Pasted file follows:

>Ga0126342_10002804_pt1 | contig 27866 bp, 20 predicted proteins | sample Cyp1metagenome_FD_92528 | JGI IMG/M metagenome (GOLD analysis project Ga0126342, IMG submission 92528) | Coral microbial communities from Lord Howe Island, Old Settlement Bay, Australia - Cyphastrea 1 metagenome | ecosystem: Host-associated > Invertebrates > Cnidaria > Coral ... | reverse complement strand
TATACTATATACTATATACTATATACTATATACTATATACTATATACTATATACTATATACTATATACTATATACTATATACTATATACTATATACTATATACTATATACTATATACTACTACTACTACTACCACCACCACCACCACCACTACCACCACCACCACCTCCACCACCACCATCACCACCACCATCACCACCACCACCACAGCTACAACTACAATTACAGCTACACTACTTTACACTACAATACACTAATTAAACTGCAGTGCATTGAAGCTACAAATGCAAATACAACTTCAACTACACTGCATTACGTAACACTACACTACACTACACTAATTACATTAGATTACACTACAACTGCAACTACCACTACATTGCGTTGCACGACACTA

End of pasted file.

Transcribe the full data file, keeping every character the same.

>Ga0126342_10002804_pt1 | contig 27866 bp, 20 predicted proteins | sample Cyp1metagenome_FD_92528 | JGI IMG/M metagenome (GOLD analysis project Ga0126342, IMG submission 92528) | Coral microbial communities from Lord Howe Island, Old Settlement Bay, Australia - Cyphastrea 1 metagenome | ecosystem: Host-associated > Invertebrates > Cnidaria > Coral ... | reverse complement strand
TATACTATATACTATATACTATATACTATATACTATATACTATATACTATATACTATATACTATATACTATATACTATATACTATATACTATATACTATATACTATATACTATATACTACTACTACTACTACCACCACCACCACCACCACTACCACCACCACCACCTCCACCACCACCATCACCACCACCATCACCACCACCACCACAGCTACAACTACAATTACAGCTACACTACTTTACACTACAATACACTAATTAAACTGCAGTGCATTGAAGCTACAAATGCAAATACAACTTCAACTACACTGCATTACGTAACACTACACTACACTACACTAATTACATTAGATTACACTACAACTGCAACTACCACTACATTGCGTTGCACGACACTA